Plant operations receives data from various actors that requires them to carry out various physical functions (see Figure 3. The Physical System ). In addition, the administration's policies and procedures influence the actions of Plant Operations. Plant Operations also has an internal policy that affects cyclists on campus. For example, the placement and quantity of bicycle racks. Plant Operations perceives the cycling system as an important factor in their ability to plan for the future.
The UW Bicycle Centre passes information on to cyclists about general bicycle safety and maintenance. The UW Administration gives the Bicycle Centre authority to operate as a organization on campus. Cyclists and other groups send information to the Bicycle Centre on important issues which then goes to the administration or the Bicycle Safety Sub-Committee. The Bicycle Centre perceives the cycling system as an integral component in their operation.
Health and Safety receives information and policies from the UW Administration. In addition, cyclists, security, WATgreen, and the Bicycle Safety Sub-Committee supply data, reports and information on issues regarding on-campus safety. Health and Safety relays the collected data to the administration and various UW committees for educational and policy related issues. Health and Safety perceive the cycling system as an important area to improve with regards to safety.
The Bicycle Safety Sub-Committee receives direction from Health and Safety. They gather information from the Univeristy population concerning bicycling related issues. The information then gets passed to Health and Safety. The Bicycle Safety Sub-Committee perceives the cycling system as an important safety issue.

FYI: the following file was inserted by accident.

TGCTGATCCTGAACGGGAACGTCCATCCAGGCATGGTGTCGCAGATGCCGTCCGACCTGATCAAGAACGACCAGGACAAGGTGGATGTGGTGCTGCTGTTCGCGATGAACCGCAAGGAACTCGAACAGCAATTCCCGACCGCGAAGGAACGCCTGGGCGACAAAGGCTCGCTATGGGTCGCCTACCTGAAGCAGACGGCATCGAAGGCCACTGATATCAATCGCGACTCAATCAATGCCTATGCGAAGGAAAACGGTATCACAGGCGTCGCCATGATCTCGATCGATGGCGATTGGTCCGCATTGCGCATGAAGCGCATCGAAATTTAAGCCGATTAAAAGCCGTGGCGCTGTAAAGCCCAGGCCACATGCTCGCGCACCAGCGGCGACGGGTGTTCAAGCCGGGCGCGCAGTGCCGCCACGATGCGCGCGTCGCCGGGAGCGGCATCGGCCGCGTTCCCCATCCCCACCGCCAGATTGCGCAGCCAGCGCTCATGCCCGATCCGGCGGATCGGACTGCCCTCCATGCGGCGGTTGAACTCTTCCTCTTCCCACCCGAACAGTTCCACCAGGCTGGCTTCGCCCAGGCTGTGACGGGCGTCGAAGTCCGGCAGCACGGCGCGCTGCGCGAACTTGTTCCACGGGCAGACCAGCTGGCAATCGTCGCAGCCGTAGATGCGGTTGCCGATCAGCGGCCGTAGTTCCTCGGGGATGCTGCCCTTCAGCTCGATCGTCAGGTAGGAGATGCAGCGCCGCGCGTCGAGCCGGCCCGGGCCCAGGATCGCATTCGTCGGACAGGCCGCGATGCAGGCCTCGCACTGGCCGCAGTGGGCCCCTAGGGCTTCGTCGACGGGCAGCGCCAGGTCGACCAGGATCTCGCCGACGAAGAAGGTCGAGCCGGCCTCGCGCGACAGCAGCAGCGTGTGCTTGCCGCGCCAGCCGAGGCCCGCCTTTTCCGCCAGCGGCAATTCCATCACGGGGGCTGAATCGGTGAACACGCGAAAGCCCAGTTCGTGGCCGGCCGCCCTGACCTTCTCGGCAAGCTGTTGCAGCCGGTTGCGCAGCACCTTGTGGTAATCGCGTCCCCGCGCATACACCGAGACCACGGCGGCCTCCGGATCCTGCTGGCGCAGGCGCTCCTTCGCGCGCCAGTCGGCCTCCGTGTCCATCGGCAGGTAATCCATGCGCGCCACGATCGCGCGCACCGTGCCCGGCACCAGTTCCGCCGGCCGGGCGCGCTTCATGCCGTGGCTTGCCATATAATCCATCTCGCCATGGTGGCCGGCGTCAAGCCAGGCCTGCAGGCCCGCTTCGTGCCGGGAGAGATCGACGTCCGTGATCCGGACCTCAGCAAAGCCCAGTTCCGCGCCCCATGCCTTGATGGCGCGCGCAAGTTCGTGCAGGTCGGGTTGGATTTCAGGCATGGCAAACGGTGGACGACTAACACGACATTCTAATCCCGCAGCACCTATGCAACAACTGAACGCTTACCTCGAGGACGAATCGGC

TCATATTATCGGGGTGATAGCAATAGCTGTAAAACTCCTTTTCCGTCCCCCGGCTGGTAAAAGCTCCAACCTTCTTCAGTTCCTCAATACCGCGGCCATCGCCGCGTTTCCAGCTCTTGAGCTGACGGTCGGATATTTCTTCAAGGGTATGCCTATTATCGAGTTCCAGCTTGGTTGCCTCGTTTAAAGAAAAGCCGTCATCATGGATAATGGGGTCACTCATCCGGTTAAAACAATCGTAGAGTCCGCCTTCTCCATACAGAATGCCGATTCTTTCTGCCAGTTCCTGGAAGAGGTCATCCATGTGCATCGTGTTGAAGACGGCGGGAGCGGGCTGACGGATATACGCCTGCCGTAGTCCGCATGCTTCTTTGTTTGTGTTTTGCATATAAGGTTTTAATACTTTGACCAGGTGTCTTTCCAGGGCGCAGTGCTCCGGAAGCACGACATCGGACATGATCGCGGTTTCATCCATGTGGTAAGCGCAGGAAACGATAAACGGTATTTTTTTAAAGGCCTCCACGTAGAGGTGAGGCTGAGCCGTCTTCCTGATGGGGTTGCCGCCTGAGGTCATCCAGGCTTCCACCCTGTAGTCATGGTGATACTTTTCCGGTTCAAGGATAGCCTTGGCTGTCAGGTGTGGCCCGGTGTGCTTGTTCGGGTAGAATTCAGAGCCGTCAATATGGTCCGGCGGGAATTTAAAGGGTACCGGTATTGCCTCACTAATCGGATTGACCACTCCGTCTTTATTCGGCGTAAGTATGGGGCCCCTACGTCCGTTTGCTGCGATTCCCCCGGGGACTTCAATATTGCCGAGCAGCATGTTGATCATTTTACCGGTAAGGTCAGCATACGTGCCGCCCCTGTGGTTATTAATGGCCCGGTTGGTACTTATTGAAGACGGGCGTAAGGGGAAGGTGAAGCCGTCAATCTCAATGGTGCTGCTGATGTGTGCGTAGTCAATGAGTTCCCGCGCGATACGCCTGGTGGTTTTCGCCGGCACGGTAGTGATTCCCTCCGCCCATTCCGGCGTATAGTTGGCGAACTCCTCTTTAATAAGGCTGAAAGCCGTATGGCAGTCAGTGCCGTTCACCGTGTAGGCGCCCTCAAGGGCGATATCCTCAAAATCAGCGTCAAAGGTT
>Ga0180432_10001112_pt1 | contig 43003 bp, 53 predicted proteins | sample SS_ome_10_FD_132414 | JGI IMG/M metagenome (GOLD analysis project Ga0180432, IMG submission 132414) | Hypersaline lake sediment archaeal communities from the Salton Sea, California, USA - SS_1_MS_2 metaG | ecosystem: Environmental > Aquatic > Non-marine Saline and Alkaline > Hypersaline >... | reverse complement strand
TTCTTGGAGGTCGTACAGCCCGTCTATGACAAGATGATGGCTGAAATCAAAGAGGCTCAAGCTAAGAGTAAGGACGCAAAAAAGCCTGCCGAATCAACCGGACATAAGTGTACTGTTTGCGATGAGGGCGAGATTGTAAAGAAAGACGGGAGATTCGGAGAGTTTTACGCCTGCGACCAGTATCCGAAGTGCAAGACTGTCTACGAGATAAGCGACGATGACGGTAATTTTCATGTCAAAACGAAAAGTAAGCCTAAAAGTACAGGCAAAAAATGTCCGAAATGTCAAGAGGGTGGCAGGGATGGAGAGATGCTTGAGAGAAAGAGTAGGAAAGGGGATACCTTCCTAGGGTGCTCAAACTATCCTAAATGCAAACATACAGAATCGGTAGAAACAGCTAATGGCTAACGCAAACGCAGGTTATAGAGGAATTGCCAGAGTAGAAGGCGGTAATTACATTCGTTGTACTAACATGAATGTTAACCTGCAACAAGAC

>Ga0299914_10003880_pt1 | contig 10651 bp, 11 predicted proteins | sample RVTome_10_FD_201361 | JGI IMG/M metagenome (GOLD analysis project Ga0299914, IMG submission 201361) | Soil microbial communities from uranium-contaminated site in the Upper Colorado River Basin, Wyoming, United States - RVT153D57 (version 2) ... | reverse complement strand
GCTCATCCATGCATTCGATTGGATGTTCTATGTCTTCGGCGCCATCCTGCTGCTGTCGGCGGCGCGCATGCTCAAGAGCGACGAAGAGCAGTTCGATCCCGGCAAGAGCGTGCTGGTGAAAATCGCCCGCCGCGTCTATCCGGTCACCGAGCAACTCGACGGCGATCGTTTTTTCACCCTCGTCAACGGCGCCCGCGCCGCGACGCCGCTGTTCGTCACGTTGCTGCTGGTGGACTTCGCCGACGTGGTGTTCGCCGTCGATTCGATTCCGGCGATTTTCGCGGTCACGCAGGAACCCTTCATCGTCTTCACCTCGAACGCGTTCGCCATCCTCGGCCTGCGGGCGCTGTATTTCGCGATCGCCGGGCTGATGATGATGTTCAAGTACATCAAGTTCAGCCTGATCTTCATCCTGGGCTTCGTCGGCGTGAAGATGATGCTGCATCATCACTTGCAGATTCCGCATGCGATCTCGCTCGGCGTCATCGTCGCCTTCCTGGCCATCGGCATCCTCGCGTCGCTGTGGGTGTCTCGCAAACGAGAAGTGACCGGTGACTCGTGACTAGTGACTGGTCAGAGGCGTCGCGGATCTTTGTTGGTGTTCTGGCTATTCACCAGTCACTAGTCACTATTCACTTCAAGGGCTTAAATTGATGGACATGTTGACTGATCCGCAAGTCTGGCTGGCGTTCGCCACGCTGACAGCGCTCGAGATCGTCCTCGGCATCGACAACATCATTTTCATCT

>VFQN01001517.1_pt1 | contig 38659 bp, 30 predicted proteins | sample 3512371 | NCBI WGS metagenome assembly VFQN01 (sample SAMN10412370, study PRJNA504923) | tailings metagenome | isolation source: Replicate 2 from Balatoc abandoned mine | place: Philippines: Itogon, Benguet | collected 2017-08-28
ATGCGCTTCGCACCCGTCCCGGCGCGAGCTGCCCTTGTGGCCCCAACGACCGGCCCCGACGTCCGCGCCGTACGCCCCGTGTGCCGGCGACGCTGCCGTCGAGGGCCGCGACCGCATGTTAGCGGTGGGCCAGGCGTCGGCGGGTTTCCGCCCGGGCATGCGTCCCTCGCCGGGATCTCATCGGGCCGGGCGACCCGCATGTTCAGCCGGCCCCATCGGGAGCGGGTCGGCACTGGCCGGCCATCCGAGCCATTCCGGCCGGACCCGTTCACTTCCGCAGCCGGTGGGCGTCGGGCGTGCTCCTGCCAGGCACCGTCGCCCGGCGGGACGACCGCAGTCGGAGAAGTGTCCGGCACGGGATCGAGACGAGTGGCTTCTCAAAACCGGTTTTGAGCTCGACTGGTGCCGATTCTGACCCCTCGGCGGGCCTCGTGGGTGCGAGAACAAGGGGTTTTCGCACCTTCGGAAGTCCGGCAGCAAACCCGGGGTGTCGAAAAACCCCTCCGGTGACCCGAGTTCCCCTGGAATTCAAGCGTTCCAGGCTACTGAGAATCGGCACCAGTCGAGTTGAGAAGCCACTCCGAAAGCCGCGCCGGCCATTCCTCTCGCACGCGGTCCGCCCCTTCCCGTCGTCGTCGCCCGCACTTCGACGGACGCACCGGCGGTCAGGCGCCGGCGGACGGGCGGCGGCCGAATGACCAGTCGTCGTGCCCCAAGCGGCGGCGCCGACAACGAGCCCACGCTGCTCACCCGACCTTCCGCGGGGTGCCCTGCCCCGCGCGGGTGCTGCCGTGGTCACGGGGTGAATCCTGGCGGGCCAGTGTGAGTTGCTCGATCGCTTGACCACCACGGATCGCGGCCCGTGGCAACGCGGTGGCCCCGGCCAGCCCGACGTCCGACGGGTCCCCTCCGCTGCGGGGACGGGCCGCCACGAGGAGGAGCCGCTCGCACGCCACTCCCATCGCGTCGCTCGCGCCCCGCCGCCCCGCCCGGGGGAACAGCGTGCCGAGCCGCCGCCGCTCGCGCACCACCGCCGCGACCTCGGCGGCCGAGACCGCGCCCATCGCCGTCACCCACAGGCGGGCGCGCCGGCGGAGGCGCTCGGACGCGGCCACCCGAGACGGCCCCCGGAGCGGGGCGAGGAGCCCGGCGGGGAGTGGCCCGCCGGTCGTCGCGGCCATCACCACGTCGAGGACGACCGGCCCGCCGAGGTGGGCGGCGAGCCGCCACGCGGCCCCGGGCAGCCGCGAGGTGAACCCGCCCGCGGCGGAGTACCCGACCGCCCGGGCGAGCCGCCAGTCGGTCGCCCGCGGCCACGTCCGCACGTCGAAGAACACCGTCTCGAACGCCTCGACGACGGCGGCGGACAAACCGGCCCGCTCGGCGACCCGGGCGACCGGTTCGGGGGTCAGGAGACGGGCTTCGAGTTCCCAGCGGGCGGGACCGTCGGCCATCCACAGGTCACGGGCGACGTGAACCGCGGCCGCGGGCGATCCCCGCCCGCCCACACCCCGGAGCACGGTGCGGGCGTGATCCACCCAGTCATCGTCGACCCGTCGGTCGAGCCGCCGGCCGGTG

WATgreen was created by the UW admnistration in 1990 as a result of numerous activities in the 1980s organized to address UWs ecological profile. WATgreen coordinates projects around campus to improve the sustainability of UW. The UW Administration policies guide the UW community to participate ethusiastically with WATgreen projects. WATgreen and its projects report (output) to the UW Administration and other concerned parties the results and suggested actions to improve the sustainability of UW. The main input for WATgreen originates from student projects in the environmental and engineering faculties.
The Region of Waterloo's impact on the cycling system occurs off campus as shown in Figure 1. The Region of Waterloo develops policies on future bike paths on several roads near U W (e.g. King St., University Ave., Westmount Rd.). The Region of Waterloo receives input from the UW community and MAY perceive the cycling system as an additional expense not affordable in todays economic system (e.g. new paths). The City of Waterloo has a similar function in the cycling system as the Region of Waterloo. It is responsible for roads near UW (e.g. Father David Baurer Drive). Both the Region of Waterloo and the City of Waterloo function within a politcal system that influences their decisions on issues such as cycling. The citizens of each area can demand increased paths and trails.
Cyclists are the main actor in the cycling system. They interact with most of the actors directly and all of them indirectly through one or two other actors. The cyclists receive inputs in the form of education, policy, and services from other system actors. Outputs from the cyclists are accident reports, surveys for projects, suggestions or complaints, and physical interactions with the system (e.g. paths, railings, bike racks). The cyclists MAY perceive certain portions of the cycling system as barriers (e.g. policy on bikes in university buildings). Other portions of the cycling system can be view as positive influences on the system (e.g. project to improve cycling on campus).
For a more detailed description of the cycling sub-system see Appendix B: Cycling Systems Description
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Section B: Methodology
Section C: Project Results and Findings
Last Update: April 18, 1997 jw